Kauai and its neighboring islands was formed about five million years ago largely as a result of the collapse of the county's ancient volcano, Mount Wai'ale'ale due to the extreme rainfall in and around it, making it one of the wettest places on earth. The islands then are actually the tip of Mount Wai'ale'ale which rose from the ocean floor.
Centuries later, the first settlers of the islands came bringing with them basic food items, including the taro, an instrument used in making poi, a kind of ball used in juggling. The record of these early settlers disproves the common belief that it was Captain James Cook who first came to the Kauai islands.
In the 1700's, the first group of westerners came to the Kauai group of islands, with Captain Cook as probably the most popular. He landed on the west coast of the island in two large ships where he was welcomed by his surprised but friendly hosts with whom he and his companions traded their goods in exchange for food aside from learning about the islands' local culture.
There are present arguments that Captain Cook was not the first westerner to discover the Kauai county. The Spanish navigator Gaetan was believed to have reached the islands by accident in 1542 when his ship was blown off course while travelling to Mexico. He noted the existence of the islands in his charts, but decided to leave it when he failed to find treasures such as gold and silver.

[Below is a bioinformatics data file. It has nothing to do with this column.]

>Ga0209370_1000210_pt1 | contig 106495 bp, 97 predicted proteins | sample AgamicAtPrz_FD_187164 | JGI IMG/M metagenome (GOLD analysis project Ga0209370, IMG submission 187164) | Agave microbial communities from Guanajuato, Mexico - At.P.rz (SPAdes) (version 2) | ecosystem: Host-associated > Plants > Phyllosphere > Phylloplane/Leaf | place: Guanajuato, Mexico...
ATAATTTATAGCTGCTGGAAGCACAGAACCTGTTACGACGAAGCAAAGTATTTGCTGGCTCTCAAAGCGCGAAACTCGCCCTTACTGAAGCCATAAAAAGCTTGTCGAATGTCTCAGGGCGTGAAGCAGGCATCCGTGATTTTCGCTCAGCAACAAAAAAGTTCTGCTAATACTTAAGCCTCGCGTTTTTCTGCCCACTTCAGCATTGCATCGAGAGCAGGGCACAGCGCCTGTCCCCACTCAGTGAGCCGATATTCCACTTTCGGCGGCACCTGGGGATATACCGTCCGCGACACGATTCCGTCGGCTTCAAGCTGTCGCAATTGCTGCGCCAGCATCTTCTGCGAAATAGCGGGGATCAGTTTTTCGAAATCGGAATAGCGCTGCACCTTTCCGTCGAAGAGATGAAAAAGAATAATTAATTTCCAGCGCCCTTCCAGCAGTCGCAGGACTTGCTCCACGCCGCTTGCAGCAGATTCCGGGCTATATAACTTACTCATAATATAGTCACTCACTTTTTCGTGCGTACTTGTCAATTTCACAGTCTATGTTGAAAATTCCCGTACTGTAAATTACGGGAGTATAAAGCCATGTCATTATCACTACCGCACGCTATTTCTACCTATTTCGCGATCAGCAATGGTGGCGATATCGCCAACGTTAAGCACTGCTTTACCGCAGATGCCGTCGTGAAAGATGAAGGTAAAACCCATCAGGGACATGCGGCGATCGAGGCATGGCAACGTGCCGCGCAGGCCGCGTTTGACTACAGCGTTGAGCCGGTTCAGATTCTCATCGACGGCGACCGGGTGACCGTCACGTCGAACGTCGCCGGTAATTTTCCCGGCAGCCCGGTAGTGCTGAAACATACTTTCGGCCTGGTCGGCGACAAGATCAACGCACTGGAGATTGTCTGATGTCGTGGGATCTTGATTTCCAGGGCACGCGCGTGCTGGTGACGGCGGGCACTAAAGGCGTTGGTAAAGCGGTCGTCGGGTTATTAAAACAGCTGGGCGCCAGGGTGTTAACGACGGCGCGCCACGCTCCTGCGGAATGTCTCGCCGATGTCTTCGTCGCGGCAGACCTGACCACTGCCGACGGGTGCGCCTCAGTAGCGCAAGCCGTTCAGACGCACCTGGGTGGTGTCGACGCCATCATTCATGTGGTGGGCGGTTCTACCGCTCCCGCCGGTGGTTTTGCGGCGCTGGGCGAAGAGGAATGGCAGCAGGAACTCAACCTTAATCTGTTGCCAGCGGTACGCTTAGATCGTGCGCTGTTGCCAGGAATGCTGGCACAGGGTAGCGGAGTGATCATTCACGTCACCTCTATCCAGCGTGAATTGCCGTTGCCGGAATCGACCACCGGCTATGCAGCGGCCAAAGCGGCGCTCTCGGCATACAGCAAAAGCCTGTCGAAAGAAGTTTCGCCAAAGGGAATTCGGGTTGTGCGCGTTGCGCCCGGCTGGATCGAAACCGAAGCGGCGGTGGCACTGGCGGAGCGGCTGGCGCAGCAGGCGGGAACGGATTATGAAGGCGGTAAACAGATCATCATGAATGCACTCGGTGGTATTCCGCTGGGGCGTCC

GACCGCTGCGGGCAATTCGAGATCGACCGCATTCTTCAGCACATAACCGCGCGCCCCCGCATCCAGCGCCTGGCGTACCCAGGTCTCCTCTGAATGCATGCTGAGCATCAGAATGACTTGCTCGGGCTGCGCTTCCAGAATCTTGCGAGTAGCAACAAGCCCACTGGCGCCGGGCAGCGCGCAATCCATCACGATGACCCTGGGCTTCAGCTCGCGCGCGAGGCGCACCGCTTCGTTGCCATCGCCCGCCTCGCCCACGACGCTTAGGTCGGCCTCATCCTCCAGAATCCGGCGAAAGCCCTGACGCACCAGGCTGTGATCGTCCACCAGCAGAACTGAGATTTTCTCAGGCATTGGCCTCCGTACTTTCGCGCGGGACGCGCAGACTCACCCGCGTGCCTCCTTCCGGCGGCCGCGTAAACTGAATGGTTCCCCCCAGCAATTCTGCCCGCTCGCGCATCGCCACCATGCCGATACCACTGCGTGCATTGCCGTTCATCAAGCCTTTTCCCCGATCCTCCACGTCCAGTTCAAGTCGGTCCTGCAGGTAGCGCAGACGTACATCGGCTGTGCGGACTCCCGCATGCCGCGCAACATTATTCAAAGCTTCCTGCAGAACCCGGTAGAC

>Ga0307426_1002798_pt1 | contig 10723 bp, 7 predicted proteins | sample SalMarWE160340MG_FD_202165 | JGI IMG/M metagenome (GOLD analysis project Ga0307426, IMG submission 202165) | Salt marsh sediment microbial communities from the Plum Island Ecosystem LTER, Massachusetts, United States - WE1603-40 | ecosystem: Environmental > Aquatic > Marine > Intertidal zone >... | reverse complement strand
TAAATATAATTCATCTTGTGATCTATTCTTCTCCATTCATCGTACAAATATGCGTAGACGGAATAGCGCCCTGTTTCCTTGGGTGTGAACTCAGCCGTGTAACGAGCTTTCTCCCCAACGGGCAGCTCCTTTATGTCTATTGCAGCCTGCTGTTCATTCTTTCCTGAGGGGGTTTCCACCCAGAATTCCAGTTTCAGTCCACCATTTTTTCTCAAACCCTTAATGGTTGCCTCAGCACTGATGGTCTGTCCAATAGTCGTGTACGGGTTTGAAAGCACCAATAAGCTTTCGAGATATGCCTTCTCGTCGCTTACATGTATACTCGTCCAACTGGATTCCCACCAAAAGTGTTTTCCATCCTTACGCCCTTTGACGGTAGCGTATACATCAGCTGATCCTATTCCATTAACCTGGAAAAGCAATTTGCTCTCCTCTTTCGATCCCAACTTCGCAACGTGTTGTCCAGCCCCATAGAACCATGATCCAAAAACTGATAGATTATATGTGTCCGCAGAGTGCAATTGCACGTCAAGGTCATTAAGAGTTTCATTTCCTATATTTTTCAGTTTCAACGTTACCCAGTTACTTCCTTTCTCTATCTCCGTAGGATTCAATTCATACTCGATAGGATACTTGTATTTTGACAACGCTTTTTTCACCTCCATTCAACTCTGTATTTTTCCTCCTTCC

Though relatively unknown, Eleele is not without its fair share of breath-taking views and attractive sceneries. From Eleele, simply take a hike to the Hanapepe Overlook or to a nearby wooden sidewalk and one can have an awesome view of the Hanapepe Valley, a site of red cliffs, green valley, lush vegetation and bright blue skies that remain untouched by modern inventions. A picturesque view of a classic Hawaiian valley with multitudes of greens including taro, an edible vegetable plant found mainly in Hawaii and sometimes called the elephant ear plant.
Eleele's Port Allen Harbor is another island attraction largely due to the fact that it is host to the famous Holoholo charter boats which regularly take tourists to short trips around the county islands including one to Nihau, more commonly known as the Forbidden Island. From Port Allen, Holoholo trips to Nihau will take only two minutes of leisurely drive.